Looking for work in Denmark is not for the faint hearted. Whether you speak Danish fluently or still navigating this strange little language, it’s generally not easy to find a professional job if you are a foreigner.
Over the past 11 years of living in Copenhagen, I have experienced the highs and lows of job seeking and as of June 2018, found myself back at the Job Centre. It would have been so easy to feel sorry for myself and start panicking about being over 50 and “back out there” but thankfully I had a good network of people around me.
It’s taken me years to build my professional network and I am still learning how to maximise it efficiently but being a people-person, I have found it easy to create good contacts and look for every opportunity. I had “panic” moments when I thought I would never find that perfect job but the many resources available kept me motivated and on the right track.
It can be daunting to know where to even start looking if you have just arrived on this island but Denmark has produced a variety of places and organisations that will guide you through the job maze. Hopefully you will find one or more that will give you the right information and encouragement to start looking.
Here are my top tips for seeing out that elusive “Perfect Role”
- CV and Cover Letter: Get your CV and Cover Letter up to date to fit in with Danish “rules”. Applying for a job in Denmark is very different to what you are probably used to (UK for me). Your application needs to stand out among the hundreds (yes, hundreds) of applications for some jobs. I found Welcome Group Consulting while I was looking through Facebook. I met Karey-Anne Duevang for my one-to-one and she was brilliant at helping me to hone my skills and experience down to 2 pages for my CV, and really look at how I could mirror the job application and “sell” myself through the Cover Letter. WGC also hosts free Employment workshops that explain how to get a job with the opportunity of booking Employment Assistance for a more in-depth one-to-one session. If you want to get into work quickly, try the new 5-day, Fast Track to Employment Course, which is designed to give you an in-depth understanding and practical advice of what is needed to be employed in Denmark.
- Network, network, network: Join as many job-oriented groups as you can on social media – especially Facebook. Go to as many networking events as you can and be ready with your “elevator pitch” and to hand over your contact details. Over 70% of jobs in Denmark aren’t even advertised so building your network is vital.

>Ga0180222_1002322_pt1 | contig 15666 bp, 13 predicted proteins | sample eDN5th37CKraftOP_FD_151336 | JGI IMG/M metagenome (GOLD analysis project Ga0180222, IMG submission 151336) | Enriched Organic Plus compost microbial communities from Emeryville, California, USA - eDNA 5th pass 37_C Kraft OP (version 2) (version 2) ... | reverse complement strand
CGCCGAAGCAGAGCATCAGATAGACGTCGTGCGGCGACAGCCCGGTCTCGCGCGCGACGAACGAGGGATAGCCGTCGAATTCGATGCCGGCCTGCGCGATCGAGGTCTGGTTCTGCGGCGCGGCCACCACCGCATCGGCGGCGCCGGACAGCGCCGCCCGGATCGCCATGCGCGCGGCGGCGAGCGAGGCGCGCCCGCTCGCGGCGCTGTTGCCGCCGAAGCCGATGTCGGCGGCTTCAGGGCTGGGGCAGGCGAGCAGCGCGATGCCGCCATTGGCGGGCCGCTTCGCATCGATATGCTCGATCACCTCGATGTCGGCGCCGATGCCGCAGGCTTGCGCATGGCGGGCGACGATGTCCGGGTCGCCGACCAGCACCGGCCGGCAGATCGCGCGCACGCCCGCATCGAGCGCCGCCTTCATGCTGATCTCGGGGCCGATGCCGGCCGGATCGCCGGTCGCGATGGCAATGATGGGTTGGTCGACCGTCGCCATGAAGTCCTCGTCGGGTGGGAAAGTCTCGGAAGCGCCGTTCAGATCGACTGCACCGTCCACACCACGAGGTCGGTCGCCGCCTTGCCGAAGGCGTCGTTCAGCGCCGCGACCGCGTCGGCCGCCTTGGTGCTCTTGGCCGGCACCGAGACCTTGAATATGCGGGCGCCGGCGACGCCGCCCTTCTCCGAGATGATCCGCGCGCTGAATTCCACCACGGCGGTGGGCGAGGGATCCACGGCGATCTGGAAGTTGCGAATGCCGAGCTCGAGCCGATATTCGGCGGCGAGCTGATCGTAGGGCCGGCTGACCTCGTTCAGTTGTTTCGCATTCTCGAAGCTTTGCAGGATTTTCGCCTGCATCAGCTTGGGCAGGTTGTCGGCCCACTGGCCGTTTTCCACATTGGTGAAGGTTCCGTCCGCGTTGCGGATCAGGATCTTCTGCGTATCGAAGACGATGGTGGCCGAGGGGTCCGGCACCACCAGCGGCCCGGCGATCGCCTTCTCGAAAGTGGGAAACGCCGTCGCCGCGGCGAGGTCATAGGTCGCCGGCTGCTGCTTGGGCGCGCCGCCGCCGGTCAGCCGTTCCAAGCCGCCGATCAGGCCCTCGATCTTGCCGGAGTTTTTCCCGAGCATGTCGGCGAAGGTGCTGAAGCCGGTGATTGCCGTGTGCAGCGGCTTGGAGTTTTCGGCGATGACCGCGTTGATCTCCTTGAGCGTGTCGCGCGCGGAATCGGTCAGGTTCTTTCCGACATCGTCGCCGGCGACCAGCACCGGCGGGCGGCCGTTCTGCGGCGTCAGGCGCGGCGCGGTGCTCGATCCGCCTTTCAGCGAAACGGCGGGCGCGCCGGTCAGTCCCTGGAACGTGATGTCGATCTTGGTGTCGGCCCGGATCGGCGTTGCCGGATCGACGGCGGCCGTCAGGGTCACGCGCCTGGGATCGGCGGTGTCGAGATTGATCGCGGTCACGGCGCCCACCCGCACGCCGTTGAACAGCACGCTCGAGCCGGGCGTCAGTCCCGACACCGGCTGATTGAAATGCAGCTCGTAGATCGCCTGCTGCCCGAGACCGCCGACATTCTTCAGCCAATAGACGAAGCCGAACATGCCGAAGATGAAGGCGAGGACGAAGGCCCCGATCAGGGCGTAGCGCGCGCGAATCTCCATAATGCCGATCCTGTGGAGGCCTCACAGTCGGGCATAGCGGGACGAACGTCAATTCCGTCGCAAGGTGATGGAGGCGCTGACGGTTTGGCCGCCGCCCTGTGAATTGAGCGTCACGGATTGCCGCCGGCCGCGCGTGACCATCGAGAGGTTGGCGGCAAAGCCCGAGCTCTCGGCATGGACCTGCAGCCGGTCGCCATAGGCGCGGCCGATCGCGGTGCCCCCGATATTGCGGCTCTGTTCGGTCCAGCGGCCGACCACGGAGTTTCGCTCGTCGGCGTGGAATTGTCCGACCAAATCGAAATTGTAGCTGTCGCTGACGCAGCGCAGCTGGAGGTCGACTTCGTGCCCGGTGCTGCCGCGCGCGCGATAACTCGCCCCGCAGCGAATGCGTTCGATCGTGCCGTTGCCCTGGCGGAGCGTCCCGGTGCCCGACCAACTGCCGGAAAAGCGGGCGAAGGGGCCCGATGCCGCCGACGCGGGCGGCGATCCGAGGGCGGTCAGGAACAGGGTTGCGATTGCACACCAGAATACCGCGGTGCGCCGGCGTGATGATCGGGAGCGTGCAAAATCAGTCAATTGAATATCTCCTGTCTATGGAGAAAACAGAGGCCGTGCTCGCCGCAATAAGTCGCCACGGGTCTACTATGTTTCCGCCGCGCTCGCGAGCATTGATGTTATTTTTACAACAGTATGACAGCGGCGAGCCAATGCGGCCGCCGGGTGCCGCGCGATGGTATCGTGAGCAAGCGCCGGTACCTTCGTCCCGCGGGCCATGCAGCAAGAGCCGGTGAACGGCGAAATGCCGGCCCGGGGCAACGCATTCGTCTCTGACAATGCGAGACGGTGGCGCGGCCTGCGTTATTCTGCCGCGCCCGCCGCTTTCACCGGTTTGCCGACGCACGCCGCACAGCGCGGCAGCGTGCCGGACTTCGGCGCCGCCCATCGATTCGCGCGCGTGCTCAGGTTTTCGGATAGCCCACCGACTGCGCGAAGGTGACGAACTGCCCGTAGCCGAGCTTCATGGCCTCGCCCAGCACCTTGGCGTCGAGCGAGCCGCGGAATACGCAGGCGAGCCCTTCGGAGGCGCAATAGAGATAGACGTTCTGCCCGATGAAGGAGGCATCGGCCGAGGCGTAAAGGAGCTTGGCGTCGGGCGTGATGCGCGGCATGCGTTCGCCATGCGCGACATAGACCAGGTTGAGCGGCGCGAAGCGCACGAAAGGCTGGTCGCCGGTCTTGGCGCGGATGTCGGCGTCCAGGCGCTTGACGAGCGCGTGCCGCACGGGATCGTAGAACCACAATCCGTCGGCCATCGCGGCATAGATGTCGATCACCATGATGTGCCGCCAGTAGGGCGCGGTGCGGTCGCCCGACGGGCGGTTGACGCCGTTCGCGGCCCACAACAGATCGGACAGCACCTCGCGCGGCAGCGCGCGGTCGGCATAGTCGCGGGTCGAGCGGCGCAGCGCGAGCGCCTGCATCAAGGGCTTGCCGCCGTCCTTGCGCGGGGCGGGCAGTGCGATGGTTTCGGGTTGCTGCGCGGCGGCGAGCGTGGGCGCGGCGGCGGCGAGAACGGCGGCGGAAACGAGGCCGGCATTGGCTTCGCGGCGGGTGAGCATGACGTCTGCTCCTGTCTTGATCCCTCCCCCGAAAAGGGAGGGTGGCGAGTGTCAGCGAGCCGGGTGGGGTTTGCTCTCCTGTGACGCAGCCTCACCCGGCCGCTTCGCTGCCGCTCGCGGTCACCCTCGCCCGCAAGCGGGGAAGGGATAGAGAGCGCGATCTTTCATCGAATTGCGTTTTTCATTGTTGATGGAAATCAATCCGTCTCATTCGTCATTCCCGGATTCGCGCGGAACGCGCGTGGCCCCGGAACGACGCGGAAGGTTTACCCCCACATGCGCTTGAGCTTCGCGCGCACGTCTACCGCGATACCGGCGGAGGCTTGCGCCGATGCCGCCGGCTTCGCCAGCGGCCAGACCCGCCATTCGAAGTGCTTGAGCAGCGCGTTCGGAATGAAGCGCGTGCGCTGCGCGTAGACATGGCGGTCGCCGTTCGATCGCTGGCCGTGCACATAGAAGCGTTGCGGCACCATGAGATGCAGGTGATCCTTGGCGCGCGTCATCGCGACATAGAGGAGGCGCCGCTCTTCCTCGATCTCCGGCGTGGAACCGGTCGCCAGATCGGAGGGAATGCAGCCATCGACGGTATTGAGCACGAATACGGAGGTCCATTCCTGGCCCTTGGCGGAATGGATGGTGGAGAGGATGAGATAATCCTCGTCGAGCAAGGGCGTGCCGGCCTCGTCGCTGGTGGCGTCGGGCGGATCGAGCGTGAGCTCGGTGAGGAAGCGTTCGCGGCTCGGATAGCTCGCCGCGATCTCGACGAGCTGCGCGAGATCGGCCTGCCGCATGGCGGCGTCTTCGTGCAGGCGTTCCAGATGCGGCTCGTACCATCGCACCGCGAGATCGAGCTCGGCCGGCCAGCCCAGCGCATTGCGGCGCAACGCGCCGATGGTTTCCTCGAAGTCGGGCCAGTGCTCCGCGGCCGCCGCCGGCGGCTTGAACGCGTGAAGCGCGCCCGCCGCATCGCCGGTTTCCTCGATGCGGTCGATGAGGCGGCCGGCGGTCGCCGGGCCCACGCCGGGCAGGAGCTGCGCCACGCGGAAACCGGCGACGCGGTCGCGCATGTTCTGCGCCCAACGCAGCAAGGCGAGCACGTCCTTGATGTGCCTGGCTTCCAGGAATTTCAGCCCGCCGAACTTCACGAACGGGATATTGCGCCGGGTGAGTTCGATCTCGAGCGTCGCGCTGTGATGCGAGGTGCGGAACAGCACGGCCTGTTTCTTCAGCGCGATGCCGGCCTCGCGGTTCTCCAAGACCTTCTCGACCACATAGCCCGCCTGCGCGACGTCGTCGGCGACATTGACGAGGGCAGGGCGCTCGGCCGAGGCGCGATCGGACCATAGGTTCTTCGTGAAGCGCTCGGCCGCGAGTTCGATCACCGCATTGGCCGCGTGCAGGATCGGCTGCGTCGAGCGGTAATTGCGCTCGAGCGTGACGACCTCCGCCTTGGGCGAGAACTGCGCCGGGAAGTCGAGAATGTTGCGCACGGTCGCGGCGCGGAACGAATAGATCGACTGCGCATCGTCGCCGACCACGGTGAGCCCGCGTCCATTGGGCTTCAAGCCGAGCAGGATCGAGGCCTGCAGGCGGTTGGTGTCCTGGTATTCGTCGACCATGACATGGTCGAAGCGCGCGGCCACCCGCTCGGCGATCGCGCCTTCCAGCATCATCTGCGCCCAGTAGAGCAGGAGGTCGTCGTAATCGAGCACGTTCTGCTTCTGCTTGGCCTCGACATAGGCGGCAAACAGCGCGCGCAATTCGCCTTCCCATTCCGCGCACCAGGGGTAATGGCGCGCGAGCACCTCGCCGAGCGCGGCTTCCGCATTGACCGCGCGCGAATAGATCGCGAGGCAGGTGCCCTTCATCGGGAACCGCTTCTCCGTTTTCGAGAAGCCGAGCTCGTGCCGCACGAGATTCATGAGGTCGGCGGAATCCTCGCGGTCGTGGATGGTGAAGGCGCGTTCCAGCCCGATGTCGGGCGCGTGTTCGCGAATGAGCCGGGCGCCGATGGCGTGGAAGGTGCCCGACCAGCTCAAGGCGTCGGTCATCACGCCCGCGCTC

- LinkedIn: Living in Denmark, where most jobs are not even advertised, creating a wide professional network is going to be a sure way of bagging that role. Danes don’t generally like confrontation so if you have found a workplace that really fits your experience and personality, then approach people within the organisation through LinkedIn, ask some great questions and get connected. WGC is hosting a LinkedIn Event for Professionals at Google Learning House on 27 May and there are a few spaces left! It’s just one of the many workshops made available to help internationals find an English-speaking job. Tip: Always ask a contact to refer you when you apply for a job.
- Unsolicited applications: Find organisations- small to medium size is optimal- that attract you and seem to be a good fit for your profile. Do your research and work out how you could help them fulfil their goals/mission. It’s incredibly expensive to hire someone in Denmark – hence why an organisation uses their network- so if you approach a company and let them know how you can help them grow with the skills and experience you have, then you often have a higher chance of being employed than applying for an “advertised” role.
- Life coaching: It’s not just the “in thing” but I think essential if you want to know your “why” and how to approach the job market here. I assumed I would find a job easily when I arrived fresh-faced in November 2008, little did I realise that the recession was starting to hit and I was up against dozens of others for jobs I would actually dismiss in the UK. It was a hard learning experience and I wished I had had the expertise and knowledge I have today. I can recommend Jewels Carter, especially if you are looking to start your own business or want to find out what it takes to set you apart from the other applicants.
- Dansk: You can live your whole life in Denmark and never HAVE to learn the language as Danes speak brilliant English. However, it really does affect your chances of fitting in in a Danish company. Danes are fabulous to work with, highly social and Friday night drinks/work events play a huge part of their work life. Being able to speak even a basic amount of Danish shows you are willing to join in with it all!
There’s no doubt that it can be difficult to find a job but utilise all the resources available. Stay positive (queue candles, hygge and all that), network until your feet hurt and place yourself regularly in the uncomfortable zone (reaching out to the contact on your job application and asking really good questions). Then, will you have a greater chance of being noticed among the sea of CVs. Best of luck!
Leslea Petersen is a mum of 2, married to a Dane and originally from the North East of England. She is now happily the COO of The Welcome Group (feel free to connect with her on LinkedIn) and prides herself on her Northern roots, love of Cadbury’s chocolate and Peter Kay dance moves.